Warning message at password prompt

Edward Avis epa98 at doc.ic.ac.uk
Sat Feb 16 01:31:35 EST 2002

Hash: SHA1

On Fri, 15 Feb 2002, Frank Cusack wrote:

[patching to enable cipher 'none']

>You need 'none2' otherwise you can't do a 'none' encryption with
>protocol 2.  (In the openssh implementation, "keywords" for encryption types
>cannot be shared for protocol 1/2.)

Actually that is just what I did in my patch, with this change to

- -	if (c == NULL || c->number != SSH_CIPHER_SSH2) {
+	/* SSH_CIPHER_NONE can be used by both protocol 1 and 2 */
+	if (c == NULL || (c->number != SSH_CIPHER_SSH2
+			  && c->number != SSH_CIPHER_NONE)) {

Since none_setkey() and friends seem to fit both the protocol 1 and
protocol 2 interface, it seemed best to have the single cipher name
'none' in both cases.

(In fact, I'd say that cipher names _should_ be shared between
protocols, with the lookup being done based on name and protocol
version.  Then 'ssh -1 -c 3des' and 'ssh -2 -c 3des' would use the
current 3des and 3des-cbc respectively, without the user having to
memorize those names.  But for my own use I implemented this only for

>--- openssh.orig/sshconnect2.c
>+++ openssh/sshconnect2.c
>@@ -449,6 +449,9 @@
> 	if(attempt != 1)
> 		error("Permission denied, please try again.");
>+	if (!strcmp("none2", options.ciphers))
>+		log("WARNING: Encryption is disabled! "
>+		    "Response will be transmitted in clear text.");

Are you sure that is correct?  It tests the options given when invoking
ssh (or in a config file), but that's not necessarily the same as the
actual cipher that was negotiated.  Or maybe it is in the current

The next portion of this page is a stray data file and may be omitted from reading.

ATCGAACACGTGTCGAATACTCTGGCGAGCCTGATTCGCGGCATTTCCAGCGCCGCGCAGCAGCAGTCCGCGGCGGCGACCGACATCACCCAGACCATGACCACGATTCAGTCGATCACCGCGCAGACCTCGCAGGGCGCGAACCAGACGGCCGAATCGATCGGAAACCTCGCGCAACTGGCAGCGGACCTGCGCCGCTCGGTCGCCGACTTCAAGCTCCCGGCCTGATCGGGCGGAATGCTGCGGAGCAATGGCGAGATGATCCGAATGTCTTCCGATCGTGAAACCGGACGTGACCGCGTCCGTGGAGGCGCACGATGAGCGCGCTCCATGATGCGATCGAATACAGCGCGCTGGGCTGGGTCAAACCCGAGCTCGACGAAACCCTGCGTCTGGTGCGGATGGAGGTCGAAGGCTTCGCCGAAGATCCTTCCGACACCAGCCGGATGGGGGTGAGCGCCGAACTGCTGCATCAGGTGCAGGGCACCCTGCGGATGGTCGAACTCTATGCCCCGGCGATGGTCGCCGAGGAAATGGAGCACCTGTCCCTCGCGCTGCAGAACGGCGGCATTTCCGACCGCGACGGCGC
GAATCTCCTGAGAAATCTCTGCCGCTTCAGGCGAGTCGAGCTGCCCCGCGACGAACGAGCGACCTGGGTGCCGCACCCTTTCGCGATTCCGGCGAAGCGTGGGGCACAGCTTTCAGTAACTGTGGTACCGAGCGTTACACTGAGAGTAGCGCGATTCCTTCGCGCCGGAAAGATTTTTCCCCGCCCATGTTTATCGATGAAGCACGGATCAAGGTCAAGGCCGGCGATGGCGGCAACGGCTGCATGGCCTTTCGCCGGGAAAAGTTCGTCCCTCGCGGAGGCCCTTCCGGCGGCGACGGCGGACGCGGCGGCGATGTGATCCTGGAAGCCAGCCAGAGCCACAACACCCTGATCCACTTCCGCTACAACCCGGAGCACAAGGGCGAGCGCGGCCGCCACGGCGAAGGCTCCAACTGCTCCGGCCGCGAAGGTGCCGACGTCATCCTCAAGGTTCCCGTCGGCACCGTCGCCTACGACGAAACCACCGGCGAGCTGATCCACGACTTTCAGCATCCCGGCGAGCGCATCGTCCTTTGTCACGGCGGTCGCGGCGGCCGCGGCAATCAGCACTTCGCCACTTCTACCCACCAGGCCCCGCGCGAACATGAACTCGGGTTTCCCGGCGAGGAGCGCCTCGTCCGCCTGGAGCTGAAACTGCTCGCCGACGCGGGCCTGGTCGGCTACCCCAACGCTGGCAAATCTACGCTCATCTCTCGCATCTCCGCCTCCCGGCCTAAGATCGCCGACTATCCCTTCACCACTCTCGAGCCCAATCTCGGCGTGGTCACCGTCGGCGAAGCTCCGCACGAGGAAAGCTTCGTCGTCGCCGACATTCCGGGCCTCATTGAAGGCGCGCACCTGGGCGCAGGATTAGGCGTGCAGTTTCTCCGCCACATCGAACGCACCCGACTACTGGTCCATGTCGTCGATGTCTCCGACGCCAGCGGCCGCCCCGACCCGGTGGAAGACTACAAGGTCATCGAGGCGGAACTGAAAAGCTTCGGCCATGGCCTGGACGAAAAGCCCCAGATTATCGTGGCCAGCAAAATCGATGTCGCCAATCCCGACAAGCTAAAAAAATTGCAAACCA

implementation, but should sshconnect2.c know that?

I'm just a bit unhappy with trying to figure out the cipher in use by
looking at the options struct.  Surely there is a way to get the
definitive answer of what cipher is being _used_.

OTOH, I see now that the password-warning code for SSH1 protocol does
the same thing, looking at the options rather than finding the answer
directly, so maybe it is acceptable.  This will break if at some future
date the options specify a list of ciphers, only one of which is used
after negotiating with the server.

Another interesting question: is it worthwhile giving a similar warning
if plain DES is used?  Do we think that password-sniffing by breaking
DES encryption is a threat, and a much greater threat than just
eavesdropping on or hijacking a DES connection without passwords, and a
big enough threat that the user should be warned again even if '-c des'
was explicitly chosen?  Perhaps not.  It seems that the proper way to
handle these warnings is for the cipher to have an extra field
'is_insecure', which the password prompt could test rather than having
hardcoded knowledge of particular strings like 'none'.

- -- 
Ed Avis <epa98 at doc.ic.ac.uk>
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